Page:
El Nino weather event, one of three strongest in past 50 years, has peaked in recent weeks, met bureau says
- Indicators suggest El Nino has peaked in recent weeks
- Climate models show El Nino will decline in coming months
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By Matt Siegel
SYDNEY, Jan 5 (Reuters) - The 2015-16 El Nino weather event, one of the three strongest in the past 50 years, has peaked in recent weeks and will likely return to "ENSO Neutral" by the second quarter of this year, Australia's Bureau of Meteorology (BOM) said on Tuesday.
The El Nino phenomenon is driven by warm surface water in the eastern Pacific Ocean and is associated with extreme droughts, storms and floods. "ENSO Neutral" periods are marked by ocean temperatures, tropical rainfall patterns and atmospheric winds near the long-term average.
"A number of El Nino–Southern Oscillation (ENSO) indicators suggest that the 2015–16 El Nino has peaked in recent weeks," the BOM said in a statement.
"Climate models suggest the 2015–16 El Nino will decline during the coming months, with a return to ENSO neutral likely during the second quarter of 2016."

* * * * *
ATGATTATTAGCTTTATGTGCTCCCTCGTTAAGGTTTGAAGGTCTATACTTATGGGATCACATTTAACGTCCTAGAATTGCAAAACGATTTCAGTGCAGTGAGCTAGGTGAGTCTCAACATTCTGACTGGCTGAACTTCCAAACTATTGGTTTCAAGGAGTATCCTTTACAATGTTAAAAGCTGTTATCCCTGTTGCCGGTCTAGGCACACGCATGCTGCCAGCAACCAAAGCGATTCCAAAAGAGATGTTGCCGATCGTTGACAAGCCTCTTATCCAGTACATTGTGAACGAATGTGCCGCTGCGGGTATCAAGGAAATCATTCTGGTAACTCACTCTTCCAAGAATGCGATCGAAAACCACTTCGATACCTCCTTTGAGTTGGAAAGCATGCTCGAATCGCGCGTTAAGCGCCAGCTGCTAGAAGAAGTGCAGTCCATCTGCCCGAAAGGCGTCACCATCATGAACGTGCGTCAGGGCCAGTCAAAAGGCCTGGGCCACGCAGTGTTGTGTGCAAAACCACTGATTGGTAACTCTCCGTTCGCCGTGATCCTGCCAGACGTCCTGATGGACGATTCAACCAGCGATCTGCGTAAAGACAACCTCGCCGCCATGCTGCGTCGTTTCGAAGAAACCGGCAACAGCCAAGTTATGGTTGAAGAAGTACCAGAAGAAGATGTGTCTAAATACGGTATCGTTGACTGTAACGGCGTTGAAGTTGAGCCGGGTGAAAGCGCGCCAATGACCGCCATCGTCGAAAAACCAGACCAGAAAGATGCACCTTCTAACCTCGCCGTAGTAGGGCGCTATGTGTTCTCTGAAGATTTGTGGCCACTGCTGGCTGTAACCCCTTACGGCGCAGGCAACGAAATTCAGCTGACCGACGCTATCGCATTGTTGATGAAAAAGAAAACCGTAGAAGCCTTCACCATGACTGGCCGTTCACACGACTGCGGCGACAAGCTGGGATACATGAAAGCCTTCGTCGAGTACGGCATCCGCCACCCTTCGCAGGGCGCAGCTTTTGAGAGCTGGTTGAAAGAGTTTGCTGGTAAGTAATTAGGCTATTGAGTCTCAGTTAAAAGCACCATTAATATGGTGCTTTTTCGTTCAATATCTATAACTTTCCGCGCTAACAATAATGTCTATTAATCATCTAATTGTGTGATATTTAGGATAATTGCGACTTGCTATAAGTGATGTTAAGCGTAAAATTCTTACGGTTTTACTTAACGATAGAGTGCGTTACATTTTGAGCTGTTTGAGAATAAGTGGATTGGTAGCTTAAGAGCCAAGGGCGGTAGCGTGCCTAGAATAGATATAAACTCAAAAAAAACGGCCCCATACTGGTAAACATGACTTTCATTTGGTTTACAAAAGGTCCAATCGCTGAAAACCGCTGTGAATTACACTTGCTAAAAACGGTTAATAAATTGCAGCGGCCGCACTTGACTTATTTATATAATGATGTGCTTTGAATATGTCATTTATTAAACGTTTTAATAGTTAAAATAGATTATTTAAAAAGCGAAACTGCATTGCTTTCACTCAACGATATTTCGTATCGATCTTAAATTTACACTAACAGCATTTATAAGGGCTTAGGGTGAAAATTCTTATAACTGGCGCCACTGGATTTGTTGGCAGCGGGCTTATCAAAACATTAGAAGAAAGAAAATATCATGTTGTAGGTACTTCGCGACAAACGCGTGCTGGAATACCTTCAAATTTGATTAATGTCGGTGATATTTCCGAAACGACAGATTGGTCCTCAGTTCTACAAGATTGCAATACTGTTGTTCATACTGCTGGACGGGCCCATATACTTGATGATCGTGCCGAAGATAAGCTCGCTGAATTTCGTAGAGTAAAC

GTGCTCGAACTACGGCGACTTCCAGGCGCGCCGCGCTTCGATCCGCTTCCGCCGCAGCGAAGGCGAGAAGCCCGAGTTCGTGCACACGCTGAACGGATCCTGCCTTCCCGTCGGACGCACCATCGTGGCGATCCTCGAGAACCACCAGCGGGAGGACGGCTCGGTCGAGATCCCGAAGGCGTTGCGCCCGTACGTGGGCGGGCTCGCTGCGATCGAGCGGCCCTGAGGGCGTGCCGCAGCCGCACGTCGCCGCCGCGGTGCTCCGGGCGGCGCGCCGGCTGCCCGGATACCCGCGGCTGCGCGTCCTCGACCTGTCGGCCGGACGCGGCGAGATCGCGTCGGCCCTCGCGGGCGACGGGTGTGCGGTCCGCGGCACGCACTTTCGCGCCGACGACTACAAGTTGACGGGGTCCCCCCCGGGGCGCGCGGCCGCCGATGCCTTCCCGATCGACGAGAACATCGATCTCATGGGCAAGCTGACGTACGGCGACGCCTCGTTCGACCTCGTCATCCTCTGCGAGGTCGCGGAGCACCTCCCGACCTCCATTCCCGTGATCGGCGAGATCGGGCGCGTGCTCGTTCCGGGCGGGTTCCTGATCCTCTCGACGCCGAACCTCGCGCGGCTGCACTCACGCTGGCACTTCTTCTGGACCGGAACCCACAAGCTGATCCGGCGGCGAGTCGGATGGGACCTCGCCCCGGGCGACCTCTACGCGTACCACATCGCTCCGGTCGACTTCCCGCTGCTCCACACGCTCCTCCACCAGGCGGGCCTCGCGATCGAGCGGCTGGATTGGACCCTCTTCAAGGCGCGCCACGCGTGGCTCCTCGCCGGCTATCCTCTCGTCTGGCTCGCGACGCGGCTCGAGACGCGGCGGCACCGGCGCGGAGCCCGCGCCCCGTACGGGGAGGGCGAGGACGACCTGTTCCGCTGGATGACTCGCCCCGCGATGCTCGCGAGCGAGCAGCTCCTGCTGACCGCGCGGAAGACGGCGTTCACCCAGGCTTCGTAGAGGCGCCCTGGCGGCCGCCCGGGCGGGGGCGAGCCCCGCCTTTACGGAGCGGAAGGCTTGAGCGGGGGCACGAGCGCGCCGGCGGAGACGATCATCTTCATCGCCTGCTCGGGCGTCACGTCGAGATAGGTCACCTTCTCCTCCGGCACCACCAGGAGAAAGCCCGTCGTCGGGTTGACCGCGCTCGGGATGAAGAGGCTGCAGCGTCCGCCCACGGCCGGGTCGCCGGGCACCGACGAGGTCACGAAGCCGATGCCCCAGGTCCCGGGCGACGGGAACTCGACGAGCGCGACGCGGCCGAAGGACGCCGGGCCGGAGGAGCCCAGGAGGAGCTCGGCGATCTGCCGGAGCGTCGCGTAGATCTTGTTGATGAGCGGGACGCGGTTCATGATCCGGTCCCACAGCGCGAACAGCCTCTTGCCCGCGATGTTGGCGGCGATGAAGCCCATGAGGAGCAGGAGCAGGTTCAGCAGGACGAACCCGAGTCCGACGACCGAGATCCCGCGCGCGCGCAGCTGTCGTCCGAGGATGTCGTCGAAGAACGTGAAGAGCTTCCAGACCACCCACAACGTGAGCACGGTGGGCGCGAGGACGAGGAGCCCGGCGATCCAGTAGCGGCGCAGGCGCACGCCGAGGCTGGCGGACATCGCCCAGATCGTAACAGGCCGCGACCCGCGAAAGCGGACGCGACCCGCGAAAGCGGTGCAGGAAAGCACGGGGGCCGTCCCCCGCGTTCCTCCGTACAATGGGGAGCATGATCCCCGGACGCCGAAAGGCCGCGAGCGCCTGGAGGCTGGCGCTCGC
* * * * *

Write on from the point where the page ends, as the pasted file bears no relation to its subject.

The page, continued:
The agency said that based on data since 1900, some 50 percent of El Ninos have been followed by a neutral year, while 40 percent have been followed by a La Nina, marked by extensive cooling of the central and eastern tropical Pacific Ocean.
During the last major El Nino in 1997-98, heavy rains and flooding led to thousands of deaths, loss of crops and extensive damage to infrastructure in Ecuador, Peru and Bolivia. In Indonesia and Malaysia, drought linked to the weather event had hit palm oil production and pushed prices higher.
In November, the World Meteorological Organization said it expected the current El Nino to become one of the strongest on record, warning that the intensity of the event could be exacerbated by climate change.
While the U.N. weather agency did not predict when the El Nino would start to subside, it said the weather event normally reaches maximum strength between October and January, then persists through much of the first quarter.
(Reporting by Matt Siegel; Editing by Himani Sarkar)
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